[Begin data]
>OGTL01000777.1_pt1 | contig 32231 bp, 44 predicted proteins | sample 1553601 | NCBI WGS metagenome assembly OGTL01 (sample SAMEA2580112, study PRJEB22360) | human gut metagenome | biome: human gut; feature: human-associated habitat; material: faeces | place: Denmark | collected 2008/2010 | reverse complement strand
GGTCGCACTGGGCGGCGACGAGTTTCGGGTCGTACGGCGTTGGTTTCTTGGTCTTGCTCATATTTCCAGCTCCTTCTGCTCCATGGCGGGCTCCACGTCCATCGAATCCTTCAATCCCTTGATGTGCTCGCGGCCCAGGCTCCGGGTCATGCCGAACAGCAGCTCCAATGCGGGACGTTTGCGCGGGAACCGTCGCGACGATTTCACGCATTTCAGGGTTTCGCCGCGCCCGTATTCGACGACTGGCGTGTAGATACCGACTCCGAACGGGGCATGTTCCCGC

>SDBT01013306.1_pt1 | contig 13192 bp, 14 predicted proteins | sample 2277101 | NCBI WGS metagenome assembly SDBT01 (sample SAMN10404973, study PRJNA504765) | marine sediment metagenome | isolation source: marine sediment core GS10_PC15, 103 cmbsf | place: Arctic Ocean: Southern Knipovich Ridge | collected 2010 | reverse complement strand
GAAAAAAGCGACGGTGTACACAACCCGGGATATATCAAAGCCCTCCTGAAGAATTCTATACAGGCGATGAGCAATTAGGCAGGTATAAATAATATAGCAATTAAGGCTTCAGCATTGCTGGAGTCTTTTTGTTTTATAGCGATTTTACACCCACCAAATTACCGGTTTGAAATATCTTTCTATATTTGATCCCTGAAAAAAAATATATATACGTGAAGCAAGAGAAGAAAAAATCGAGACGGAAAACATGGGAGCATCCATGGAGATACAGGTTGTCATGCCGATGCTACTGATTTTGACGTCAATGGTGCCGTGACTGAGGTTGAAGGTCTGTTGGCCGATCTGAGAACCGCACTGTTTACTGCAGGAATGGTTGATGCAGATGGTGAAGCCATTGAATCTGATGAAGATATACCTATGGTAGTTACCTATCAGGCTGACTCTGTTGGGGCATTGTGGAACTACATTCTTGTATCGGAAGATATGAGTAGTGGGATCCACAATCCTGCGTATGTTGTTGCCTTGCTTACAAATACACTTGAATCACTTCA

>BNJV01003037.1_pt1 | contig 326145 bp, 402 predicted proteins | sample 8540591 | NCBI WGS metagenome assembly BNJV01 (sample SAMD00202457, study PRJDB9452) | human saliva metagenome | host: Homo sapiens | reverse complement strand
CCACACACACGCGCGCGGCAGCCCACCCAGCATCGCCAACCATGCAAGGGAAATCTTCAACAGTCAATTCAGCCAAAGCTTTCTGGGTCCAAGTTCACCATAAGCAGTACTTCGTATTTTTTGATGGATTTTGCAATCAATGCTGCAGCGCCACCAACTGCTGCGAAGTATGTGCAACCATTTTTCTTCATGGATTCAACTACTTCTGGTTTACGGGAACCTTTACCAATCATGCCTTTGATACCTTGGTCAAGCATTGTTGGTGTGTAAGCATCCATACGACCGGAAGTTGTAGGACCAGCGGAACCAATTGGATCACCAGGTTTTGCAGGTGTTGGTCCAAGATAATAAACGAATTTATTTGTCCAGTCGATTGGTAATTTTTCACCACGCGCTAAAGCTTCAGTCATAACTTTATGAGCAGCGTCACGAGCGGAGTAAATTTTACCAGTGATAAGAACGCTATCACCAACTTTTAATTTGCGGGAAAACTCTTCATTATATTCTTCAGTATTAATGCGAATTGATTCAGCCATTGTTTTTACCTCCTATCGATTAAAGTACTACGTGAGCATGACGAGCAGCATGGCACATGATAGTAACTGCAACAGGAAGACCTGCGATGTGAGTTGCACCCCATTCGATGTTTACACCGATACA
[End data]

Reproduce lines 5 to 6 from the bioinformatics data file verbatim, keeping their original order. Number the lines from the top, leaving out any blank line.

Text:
>BNJV01003037.1_pt1 | contig 326145 bp, 402 predicted proteins | sample 8540591 | NCBI WGS metagenome assembly BNJV01 (sample SAMD00202457, study PRJDB9452) | human saliva metagenome | host: Homo sapiens | reverse complement strand
CCACACACACGCGCGCGGCAGCCCACCCAGCATCGCCAACCATGCAAGGGAAATCTTCAACAGTCAATTCAGCCAAAGCTTTCTGGGTCCAAGTTCACCATAAGCAGTACTTCGTATTTTTTGATGGATTTTGCAATCAATGCTGCAGCGCCACCAACTGCTGCGAAGTATGTGCAACCATTTTTCTTCATGGATTCAACTACTTCTGGTTTACGGGAACCTTTACCAATCATGCCTTTGATACCTTGGTCAAGCATTGTTGGTGTGTAAGCATCCATACGACCGGAAGTTGTAGGACCAGCGGAACCAATTGGATCACCAGGTTTTGCAGGTGTTGGTCCAAGATAATAAACGAATTTATTTGTCCAGTCGATTGGTAATTTTTCACCACGCGCTAAAGCTTCAGTCATAACTTTATGAGCAGCGTCACGAGCGGAGTAAATTTTACCAGTGATAAGAACGCTATCACCAACTTTTAATTTGCGGGAAAACTCTTCATTATATTCTTCAGTATTAATGCGAATTGATTCAGCCATTGTTTTTACCTCCTATCGATTAAAGTACTACGTGAGCATGACGAGCAGCATGGCACATGATAGTAACTGCAACAGGAAGACCTGCGATGTGAGTTGCACCCCATTCGATGTTTACACCGATACA